Roman Imperial Coins

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Severus Alexander, AD 222-235. AR Denarius, Rome AD 227_obv

Severus Alexander, AD 222-235. AR Denarius, Rome AD 227

Severus Alexander, AD 222-235. AR Denarius, Rome AD 227. Obverse. Laureate bust of Severus Alexander facing to right. Reverse. PM TR P VI COS II P P. Pax advancing to left holding an olive branch and a sceptre. Near Extremely Fine, excellent portrait on a wide flan. (Sear 7904, RIC 67)
£85.00
Severus Alexander. A.D. 138-161. Alexandria, Roman Egypt - A.D. 228. Billon Tetradrachm_obv

Severus Alexander. A.D. 138-161. Alexandria, Roman Egypt - A.D. 228. Billon Tetradrachm.

Severus Alexander. A.D. 222-235. Alexandria, Roman Egypt - A.D. 228. Billon Tetradrachm. Laureate bust right / Helmeted bust of Athena Parthenos right. Good Very Fine & Scarce. This has particularly refined detail for Egyptian coins, pleasing bust of Athena.
£225.00
Trajan_Silver_Denarius_Fine_Obv

Trajan Silver Denarius in Fine

Trajan has one of the best legacies, ancient or modern, of any Roman emperor! When later emperors were sworn in it was wished they be ‘luckier than Augustus and better than Trajan’. He literally set the bar for what the Romans saw as a good ruler. Today he is one of the ‘Five Good Emperors’. Trajan was born in A.D. 53 at Italica, in Spain, his father had been a consul and governor of Syria. Trajan rose quickly and because he was so popular, importantly with the army, he was adopted in A.D. 97 by the reigning emperor Nerva. Following the death of Nerva the next year, Trajan became emperor. His 19 year reign saw three major conflicts which led to the territory of the Roman Empire being increased to its greatest size. Within the Empire Trajan was a great builder, to name a few projects: the Forum Traiani, Trajan’s Market, an amphitheatre for sea battles and a new harbour at Ostia. He also established a number of Colonies for retired soldiers and in Italy set up a charity to help orphans and poor children called the Alimentia, shown on one of his rare coins. His most famous and lasting monument is perhaps Trajan’s Column which can still be seen in Rome. When he died he was buried beneath it with Hadrian becoming emperor. We have not been able to offer a group of Trajan’s coins for many years, especially his silver Denarius! They are becoming increasingly hard to find, as he is such a popular emperor, but with much searching and persistence we are able to offer them to you here at a Fine grade with various reverses.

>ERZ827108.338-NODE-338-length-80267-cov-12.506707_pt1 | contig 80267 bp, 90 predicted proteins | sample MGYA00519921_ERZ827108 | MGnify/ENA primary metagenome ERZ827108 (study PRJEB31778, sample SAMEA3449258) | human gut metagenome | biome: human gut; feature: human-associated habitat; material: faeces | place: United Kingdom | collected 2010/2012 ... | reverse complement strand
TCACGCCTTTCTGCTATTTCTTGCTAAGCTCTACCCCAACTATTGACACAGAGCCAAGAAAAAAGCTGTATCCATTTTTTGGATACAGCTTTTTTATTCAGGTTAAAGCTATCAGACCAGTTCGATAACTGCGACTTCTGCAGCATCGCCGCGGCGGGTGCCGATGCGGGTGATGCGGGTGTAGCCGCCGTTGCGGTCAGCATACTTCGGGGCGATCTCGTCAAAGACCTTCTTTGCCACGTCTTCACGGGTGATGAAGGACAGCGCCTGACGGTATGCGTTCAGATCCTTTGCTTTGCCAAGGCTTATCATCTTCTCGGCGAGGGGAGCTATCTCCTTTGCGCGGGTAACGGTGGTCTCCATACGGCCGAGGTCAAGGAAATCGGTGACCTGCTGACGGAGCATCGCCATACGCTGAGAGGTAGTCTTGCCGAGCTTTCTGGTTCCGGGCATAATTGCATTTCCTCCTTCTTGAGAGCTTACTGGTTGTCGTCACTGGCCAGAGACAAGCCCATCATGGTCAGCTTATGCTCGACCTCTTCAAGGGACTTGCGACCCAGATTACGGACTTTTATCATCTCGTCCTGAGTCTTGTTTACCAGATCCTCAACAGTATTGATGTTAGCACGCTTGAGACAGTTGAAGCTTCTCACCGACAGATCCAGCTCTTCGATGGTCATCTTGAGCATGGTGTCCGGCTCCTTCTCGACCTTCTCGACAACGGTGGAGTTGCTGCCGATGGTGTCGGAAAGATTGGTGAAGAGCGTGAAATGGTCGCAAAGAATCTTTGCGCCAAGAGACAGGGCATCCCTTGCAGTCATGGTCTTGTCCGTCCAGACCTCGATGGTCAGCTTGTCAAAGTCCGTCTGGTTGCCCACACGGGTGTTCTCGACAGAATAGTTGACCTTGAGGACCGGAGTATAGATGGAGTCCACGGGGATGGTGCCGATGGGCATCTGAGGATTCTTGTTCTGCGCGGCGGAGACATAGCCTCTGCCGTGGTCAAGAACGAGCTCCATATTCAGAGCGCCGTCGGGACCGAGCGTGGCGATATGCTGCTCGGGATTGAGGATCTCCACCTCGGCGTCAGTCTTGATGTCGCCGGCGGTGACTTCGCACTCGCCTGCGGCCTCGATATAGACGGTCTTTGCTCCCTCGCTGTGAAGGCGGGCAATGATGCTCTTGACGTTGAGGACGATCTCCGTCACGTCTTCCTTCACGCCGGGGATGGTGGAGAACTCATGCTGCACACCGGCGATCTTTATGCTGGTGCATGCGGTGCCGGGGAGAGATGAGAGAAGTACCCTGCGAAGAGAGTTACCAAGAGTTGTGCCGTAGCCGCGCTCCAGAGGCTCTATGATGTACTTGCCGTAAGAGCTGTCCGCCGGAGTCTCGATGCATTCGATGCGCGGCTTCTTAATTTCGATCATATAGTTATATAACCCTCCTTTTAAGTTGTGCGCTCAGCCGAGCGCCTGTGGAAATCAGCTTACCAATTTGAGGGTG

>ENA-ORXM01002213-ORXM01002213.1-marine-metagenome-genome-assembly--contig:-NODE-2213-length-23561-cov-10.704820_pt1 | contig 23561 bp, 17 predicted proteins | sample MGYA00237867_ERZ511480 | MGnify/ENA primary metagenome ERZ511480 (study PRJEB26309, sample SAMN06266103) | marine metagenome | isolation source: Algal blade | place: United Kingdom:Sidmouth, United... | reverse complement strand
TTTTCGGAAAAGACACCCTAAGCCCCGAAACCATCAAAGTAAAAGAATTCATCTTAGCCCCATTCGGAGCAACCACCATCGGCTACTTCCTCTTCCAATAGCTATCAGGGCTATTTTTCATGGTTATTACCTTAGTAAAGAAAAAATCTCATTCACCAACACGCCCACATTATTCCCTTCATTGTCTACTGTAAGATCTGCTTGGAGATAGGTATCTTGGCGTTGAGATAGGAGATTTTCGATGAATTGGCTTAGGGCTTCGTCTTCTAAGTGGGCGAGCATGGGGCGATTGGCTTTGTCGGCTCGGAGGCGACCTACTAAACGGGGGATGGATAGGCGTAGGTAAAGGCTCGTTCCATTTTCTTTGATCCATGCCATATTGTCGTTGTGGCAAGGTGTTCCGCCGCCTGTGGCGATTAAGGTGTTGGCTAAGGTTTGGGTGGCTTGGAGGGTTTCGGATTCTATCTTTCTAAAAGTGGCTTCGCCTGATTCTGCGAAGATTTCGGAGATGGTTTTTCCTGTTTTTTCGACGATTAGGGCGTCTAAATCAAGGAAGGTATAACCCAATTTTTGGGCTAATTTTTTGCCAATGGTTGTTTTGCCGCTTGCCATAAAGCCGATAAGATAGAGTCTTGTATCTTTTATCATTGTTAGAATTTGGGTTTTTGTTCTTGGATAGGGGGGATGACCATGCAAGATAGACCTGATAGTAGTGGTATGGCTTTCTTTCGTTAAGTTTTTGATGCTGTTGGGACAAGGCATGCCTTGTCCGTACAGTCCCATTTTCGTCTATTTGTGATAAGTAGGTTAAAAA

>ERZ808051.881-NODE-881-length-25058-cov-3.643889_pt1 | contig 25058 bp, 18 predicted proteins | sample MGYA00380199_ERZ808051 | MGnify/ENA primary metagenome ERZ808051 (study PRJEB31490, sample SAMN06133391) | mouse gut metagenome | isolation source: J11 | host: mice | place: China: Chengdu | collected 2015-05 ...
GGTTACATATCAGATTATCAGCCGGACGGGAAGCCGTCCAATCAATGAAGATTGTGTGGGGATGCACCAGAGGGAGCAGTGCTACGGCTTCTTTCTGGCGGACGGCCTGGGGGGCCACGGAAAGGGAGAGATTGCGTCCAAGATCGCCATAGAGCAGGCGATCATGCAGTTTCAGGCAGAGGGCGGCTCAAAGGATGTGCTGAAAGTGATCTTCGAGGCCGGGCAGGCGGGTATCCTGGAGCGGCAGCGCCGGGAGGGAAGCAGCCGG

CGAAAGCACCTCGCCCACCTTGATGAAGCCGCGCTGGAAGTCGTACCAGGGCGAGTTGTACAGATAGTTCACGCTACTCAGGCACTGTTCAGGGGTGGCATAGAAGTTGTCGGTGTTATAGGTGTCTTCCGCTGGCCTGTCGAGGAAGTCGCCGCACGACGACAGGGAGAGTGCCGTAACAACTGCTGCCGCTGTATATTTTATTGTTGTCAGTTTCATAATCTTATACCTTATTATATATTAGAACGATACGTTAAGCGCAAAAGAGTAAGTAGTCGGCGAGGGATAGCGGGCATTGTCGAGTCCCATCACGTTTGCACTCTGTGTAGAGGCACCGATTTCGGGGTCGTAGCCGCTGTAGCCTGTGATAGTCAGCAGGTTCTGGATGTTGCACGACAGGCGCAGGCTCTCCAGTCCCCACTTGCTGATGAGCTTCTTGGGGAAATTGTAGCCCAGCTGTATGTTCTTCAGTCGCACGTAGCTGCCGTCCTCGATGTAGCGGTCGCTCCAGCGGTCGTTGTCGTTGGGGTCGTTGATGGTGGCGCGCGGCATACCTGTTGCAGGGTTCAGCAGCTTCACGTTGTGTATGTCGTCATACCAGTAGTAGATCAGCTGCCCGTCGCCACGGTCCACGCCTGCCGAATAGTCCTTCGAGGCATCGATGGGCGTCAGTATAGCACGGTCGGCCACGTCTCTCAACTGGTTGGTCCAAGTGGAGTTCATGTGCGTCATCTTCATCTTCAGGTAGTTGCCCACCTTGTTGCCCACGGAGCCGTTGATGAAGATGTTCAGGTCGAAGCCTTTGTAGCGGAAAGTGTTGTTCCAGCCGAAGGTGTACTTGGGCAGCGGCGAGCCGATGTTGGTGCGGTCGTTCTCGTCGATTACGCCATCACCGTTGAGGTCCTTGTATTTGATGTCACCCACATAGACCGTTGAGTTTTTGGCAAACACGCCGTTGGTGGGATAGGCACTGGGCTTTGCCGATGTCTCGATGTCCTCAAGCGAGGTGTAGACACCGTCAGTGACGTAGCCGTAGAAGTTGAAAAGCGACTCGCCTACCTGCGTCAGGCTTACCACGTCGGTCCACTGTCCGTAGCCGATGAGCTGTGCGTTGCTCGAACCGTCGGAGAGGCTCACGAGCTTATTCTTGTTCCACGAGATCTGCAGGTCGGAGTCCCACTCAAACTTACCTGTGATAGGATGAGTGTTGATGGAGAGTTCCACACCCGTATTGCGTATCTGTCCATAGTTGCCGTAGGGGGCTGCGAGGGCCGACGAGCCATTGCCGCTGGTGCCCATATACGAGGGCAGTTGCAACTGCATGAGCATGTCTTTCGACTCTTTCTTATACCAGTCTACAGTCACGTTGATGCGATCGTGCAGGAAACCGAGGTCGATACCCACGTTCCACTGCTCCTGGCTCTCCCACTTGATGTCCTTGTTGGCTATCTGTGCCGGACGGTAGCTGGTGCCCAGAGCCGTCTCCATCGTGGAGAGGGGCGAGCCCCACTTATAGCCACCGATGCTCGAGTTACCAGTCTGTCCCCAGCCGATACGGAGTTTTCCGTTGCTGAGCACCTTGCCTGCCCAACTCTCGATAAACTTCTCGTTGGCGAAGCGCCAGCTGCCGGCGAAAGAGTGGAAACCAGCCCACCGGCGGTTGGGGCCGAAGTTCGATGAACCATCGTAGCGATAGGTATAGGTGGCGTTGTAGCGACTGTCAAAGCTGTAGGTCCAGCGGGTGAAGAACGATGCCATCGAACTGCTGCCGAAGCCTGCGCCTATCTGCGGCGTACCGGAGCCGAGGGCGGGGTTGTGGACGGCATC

£129.50
Valens_A.D. 364-378_Antioch - A.D. 373-374_obv

Valens A.D. 364-378. Antioch - A.D. 373-374. AR Siliqua.

Pearl-diademed, draped & cuirassed bust right / 'VOT / X / MVL / XX' in four lines; all within wreath; 'ANT' in ex. Flan crack, About Extremely Fine & Scarce. Valens was annihilated by the Goths at Hadrianopolis.
£250.00